Intracellular delivery of paclitaxel using oil-free, shell cross-linked HSA – Multi-armed PEG nanocapsules
Various approaches to increase the solubility of water-insoluble anti-cancer drugs in aqueous formulations have been undertaken with the aim of treating solid tumors through intravenous drug administration. Nanoscale drug carriers are particularly attractive for cancer therapy because of their passive targeting effect to enhance the therapeutic efficacy of drugs. Here we introduce an oil-free, shell cross-linked nanocapsule as an efficient intracellular delivery system for paclitaxel. The nanocapsules are prepared by emulsifying amine-reactive six-arm-branched polyethylene glycol (PEG) in dichloromethane into aqueous solution of human serum albumin (HSA), followed by cross-linking at the organic/aqueous interface. Paclitaxel is successfully incorporated into the HSA/PEG nanocapsules having a spherical shape with an average diameter of about 280 nm. In several types of cells, the surface modification of nanocapsules with a cell-penetrating peptide, Hph1, greatly facilitates cellular uptake and apoptosis-inducing effects of paclitaxel. Furthermore, the targeted anti-tumor activities of the paclitaxel-loaded nanocapsules in a mouse tumor model suggest that the shell cross-linked nanocapsules are very promising oil-free nanoscale delivery vehicles for water-insoluble anti-cancer agents.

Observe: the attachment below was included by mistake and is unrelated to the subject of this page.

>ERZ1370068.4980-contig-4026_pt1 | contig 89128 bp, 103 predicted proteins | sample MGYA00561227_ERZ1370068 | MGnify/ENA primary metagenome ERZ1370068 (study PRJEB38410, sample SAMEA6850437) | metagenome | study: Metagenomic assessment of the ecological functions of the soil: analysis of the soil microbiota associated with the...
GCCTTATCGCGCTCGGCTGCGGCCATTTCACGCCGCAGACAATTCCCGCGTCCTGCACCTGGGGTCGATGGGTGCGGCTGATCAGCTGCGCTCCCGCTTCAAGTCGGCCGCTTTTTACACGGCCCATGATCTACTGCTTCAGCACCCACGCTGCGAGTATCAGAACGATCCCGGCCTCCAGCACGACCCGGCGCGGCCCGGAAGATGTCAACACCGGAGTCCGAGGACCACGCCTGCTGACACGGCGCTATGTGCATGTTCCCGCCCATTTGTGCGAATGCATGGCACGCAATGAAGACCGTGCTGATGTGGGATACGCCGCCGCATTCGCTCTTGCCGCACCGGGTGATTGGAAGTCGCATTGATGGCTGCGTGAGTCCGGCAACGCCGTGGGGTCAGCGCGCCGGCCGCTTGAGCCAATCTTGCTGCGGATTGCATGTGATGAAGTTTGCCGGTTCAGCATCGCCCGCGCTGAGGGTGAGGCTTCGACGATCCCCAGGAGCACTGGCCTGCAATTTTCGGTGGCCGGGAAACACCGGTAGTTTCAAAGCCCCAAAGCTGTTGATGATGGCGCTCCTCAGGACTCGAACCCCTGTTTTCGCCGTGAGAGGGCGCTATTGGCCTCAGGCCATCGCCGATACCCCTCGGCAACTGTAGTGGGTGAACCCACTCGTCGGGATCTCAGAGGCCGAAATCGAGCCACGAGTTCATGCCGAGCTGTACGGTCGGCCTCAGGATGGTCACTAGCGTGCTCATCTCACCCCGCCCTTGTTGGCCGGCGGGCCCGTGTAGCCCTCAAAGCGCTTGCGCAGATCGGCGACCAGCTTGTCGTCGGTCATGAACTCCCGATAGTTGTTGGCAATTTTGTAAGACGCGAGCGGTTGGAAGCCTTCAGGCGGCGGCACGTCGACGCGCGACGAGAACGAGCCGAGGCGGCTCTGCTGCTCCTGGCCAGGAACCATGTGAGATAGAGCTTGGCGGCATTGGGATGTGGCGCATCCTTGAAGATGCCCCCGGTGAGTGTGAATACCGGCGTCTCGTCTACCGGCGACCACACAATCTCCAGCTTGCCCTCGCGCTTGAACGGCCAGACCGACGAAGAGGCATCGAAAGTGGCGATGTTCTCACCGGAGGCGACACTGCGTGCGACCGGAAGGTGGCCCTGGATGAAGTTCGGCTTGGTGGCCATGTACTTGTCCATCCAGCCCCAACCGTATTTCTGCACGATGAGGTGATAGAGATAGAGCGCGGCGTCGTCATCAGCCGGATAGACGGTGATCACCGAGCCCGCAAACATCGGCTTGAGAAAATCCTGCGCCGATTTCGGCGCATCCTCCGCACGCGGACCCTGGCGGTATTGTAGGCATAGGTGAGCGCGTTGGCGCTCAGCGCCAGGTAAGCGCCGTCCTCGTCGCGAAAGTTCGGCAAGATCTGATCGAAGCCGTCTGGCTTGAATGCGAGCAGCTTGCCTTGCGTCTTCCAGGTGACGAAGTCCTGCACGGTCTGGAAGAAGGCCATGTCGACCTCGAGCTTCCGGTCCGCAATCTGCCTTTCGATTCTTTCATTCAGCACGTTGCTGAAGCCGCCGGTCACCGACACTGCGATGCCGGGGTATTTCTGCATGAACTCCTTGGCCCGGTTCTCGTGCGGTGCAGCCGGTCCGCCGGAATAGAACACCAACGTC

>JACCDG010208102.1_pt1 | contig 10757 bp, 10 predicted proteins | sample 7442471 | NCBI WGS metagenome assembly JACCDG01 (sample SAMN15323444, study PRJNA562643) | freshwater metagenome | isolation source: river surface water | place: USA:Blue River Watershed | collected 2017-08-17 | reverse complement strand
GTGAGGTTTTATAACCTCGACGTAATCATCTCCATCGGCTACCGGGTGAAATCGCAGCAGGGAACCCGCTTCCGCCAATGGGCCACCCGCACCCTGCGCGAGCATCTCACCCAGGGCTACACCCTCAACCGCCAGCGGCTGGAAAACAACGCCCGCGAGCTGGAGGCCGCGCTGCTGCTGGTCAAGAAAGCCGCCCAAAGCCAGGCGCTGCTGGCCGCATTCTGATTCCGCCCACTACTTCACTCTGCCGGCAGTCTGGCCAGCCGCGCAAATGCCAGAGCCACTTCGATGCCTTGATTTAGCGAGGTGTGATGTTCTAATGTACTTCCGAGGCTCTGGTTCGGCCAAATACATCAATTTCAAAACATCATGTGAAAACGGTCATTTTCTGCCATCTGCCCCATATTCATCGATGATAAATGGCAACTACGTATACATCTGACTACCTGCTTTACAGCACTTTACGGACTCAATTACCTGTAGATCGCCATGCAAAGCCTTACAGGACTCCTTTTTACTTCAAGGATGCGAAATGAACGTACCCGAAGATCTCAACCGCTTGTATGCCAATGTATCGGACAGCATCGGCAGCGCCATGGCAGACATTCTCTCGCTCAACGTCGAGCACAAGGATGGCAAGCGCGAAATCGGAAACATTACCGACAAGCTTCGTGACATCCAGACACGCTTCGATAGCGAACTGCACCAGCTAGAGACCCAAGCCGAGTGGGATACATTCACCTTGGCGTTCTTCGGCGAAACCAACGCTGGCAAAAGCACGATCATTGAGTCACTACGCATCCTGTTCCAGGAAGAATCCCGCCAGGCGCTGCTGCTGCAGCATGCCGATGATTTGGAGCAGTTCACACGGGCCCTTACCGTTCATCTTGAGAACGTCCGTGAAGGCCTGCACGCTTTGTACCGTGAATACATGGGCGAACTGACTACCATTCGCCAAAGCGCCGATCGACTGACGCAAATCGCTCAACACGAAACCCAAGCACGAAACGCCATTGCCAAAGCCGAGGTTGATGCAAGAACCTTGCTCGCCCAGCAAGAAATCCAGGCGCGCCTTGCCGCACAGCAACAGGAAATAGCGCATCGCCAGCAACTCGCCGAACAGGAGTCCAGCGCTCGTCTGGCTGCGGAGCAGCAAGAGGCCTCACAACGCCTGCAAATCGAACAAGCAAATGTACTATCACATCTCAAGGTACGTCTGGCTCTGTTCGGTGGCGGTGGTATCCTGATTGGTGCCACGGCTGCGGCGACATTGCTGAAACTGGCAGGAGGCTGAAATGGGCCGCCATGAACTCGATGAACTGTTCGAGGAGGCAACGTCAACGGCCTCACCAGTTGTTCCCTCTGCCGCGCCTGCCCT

Journal: Biomaterials - Volume 32, Issue 33, November 2011, Pages 8635–8644